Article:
From then on Leibovitz was hooked on photography. She worked on a kibbutz, a collectively run farm, in Israel for several months in 1969. She took pictures while there and continued to snap away when she returned to California. In 1970 a friend suggested that she take her prints to Rolling Stone magazine, which was headquartered in San Francisco. Rolling Stone was just getting started then, a new magazine about rock music and the counterculture that had emerged in the late 1960s from the bohemia of the 1950s. Jann Wenner, the magazine's founder, was impressed by Leibovitz's photos. He began giving her assignments, paying her $47 a week before she had even graduated from college. Leibovitz recalled, "I can never forget the sensation of being at a newsstand and seeing for the first time my photograph transformed into the Rolling Stone cover."
By 1973, when she was only 23 years old, Leibovitz had become chief photographer for Rolling Stone; she stayed with the magazine for ten more years. During that time she traveled around the country and the world photographing everyone who was anyone in pop music. Her reputation was cemented by photographs of two subjects. One was former Beatle John Lennon. She snapped countless shots of Lennon between 1970 and his death in 1980. One of her most famous photographs was taken on December 8, 1980, only two hours before Lennon's murder.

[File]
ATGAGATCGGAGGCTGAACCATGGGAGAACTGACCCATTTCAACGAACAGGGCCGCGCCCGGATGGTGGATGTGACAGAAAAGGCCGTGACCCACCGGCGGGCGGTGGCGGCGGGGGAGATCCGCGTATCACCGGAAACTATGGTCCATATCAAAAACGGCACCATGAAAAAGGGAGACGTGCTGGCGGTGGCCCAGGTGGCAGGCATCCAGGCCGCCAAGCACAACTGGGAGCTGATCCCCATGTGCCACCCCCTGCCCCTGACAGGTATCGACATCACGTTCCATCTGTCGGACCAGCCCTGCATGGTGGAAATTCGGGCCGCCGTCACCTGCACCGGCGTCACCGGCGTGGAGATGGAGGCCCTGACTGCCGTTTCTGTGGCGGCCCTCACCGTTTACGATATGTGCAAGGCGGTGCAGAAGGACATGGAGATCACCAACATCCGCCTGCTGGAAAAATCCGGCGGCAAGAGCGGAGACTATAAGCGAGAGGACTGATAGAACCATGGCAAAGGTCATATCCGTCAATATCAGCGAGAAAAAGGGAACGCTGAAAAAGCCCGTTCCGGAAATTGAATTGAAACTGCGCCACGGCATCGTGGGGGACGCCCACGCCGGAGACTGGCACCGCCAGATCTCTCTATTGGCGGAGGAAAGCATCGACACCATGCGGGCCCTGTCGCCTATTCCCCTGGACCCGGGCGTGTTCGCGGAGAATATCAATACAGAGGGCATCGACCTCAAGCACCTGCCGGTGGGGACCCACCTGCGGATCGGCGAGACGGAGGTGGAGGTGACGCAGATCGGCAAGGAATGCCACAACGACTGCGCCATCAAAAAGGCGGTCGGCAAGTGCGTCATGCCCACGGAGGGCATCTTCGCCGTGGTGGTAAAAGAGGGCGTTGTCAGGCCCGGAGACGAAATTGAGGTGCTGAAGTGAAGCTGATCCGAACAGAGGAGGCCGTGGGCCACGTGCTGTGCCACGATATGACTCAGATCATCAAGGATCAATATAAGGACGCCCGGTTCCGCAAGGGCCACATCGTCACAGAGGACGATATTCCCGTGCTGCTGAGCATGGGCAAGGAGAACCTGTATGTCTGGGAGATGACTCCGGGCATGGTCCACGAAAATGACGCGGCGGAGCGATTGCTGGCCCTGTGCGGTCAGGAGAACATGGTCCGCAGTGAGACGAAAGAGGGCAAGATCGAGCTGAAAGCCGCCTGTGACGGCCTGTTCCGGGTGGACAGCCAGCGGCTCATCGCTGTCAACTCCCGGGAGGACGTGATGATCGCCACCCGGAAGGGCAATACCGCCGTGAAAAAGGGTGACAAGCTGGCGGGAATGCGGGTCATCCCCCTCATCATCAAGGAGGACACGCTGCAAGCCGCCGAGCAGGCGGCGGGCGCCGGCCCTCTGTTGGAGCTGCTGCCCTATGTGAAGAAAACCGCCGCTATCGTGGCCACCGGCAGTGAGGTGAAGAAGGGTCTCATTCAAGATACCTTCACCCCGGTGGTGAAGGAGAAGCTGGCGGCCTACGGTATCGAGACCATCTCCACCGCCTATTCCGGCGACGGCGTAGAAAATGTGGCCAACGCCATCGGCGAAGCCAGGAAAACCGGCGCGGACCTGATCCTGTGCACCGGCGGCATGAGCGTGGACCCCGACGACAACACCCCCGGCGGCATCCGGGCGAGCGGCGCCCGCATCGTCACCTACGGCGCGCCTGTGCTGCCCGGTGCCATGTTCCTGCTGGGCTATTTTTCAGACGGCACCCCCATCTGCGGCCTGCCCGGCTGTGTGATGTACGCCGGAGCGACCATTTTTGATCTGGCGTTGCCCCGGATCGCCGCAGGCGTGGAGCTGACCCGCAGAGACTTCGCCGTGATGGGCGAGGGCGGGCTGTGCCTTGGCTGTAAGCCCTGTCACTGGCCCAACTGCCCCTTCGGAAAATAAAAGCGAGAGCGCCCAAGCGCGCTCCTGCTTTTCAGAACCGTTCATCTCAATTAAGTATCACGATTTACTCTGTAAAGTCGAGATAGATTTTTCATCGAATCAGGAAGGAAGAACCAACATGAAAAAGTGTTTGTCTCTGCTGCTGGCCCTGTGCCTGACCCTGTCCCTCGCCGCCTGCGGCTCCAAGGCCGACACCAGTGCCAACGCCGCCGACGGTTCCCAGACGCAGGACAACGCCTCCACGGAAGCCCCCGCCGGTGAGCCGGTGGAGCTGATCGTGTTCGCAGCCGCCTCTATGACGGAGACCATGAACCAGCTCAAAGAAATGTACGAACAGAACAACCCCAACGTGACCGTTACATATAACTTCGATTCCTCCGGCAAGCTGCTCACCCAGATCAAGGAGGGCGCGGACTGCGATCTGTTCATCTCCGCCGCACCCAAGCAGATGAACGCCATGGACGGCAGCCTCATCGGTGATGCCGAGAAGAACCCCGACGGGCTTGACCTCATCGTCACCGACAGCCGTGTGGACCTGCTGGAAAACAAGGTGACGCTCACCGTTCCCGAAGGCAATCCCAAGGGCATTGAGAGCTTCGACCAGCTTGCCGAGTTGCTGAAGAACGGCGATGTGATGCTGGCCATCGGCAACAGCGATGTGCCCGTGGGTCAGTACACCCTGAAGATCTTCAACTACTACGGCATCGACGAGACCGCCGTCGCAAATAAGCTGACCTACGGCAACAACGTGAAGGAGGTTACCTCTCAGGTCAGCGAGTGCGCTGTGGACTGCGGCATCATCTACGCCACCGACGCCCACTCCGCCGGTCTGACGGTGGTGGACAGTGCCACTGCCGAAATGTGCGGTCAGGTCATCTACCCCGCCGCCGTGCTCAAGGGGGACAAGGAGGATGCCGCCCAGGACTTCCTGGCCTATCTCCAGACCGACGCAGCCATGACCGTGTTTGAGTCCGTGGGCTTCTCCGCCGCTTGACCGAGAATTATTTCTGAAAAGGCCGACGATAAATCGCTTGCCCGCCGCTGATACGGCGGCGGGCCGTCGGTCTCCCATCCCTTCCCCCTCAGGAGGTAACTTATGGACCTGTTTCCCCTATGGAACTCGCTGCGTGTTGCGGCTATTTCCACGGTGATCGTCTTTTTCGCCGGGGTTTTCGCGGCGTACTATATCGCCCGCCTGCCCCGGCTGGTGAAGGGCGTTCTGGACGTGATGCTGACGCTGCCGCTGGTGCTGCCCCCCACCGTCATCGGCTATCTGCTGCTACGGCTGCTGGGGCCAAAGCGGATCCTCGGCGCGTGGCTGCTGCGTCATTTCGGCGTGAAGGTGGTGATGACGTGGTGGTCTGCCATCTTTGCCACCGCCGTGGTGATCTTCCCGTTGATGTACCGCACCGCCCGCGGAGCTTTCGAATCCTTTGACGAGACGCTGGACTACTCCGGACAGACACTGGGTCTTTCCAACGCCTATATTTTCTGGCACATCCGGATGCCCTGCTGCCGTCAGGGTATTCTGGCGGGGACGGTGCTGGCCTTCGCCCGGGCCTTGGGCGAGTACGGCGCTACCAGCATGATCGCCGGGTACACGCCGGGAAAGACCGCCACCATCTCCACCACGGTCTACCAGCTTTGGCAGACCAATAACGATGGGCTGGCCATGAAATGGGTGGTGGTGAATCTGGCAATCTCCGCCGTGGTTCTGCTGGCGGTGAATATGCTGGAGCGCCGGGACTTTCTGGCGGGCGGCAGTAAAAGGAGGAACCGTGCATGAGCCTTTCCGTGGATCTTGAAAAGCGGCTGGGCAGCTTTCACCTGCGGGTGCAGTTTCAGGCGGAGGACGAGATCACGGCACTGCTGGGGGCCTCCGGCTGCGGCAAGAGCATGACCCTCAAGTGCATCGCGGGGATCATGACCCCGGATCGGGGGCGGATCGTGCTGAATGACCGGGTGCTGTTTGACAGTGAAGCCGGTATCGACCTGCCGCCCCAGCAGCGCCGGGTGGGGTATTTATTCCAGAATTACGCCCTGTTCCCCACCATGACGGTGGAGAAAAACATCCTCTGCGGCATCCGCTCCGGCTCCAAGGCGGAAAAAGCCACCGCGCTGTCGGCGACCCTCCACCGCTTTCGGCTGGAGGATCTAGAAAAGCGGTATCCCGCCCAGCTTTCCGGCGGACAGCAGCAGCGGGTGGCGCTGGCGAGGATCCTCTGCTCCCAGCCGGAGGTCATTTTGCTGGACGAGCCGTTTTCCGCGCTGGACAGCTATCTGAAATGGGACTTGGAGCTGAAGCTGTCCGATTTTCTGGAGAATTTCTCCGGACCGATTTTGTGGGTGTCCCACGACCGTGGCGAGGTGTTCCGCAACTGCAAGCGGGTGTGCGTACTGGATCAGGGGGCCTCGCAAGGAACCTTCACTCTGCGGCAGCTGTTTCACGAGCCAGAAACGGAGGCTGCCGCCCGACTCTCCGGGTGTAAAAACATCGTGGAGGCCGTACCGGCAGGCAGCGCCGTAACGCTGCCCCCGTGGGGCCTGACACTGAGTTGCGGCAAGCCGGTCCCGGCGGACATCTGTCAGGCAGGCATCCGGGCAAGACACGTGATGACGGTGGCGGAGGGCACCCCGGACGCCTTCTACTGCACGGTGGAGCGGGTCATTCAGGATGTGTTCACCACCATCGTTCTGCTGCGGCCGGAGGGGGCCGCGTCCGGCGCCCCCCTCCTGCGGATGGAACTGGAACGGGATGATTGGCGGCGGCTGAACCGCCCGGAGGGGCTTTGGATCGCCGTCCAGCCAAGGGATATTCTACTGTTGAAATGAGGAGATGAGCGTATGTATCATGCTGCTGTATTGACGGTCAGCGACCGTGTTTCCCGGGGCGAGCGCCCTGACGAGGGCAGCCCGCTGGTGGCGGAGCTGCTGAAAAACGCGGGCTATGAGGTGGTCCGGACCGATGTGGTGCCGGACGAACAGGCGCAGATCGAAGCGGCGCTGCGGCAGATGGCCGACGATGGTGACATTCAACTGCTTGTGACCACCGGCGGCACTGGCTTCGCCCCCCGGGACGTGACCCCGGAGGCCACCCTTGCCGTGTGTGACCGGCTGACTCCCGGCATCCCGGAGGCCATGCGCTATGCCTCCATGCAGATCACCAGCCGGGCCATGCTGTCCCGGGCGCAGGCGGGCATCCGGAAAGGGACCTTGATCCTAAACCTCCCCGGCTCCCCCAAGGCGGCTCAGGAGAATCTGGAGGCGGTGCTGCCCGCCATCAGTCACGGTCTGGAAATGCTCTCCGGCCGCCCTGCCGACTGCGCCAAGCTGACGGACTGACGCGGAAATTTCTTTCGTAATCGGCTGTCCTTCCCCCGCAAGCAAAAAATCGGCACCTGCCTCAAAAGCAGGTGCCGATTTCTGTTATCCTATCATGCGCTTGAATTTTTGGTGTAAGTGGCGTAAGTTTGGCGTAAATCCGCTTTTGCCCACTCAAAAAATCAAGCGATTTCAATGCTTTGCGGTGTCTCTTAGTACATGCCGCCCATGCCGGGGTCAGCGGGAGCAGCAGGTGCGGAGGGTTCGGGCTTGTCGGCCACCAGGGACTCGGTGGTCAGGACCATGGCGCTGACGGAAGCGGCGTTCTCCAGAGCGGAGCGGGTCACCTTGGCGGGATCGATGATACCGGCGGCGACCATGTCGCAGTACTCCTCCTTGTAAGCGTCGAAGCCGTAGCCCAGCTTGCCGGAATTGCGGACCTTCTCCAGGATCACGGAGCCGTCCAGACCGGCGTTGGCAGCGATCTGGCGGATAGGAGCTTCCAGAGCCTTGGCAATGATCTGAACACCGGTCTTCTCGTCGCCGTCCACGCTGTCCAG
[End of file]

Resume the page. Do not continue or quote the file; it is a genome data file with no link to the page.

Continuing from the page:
Documents the Rolling Stones on Tour
The second subject that would spread Leibovitz's renown was the English group the Rolling Stones; she was hired by the band in 1975 to document their concert tour of that year. The photographs she produced as she traveled and lived with the Stones have been called "some of the most eloquent images ever made of the world of Rock and Roll." That project and growing acclaim for Rolling Stone made Leibovitz a big name among contemporary photographers. Unfortunately, she became associated with drugs as well as with rock and roll; the pressure of her career and nearness to rock's excesses led her to begin using cocaine. "I went on that [Rolling Stones] tour to get to the heart of something, to see what it was like," she later told Vanity Fair. "People always talk about the soul of the sitter [in a photograph], but the photographer has a soul, too. And I almost lost it." Leibovitz has admitted that it took her five years to "get off the tour," but she did, and her career continued to climb.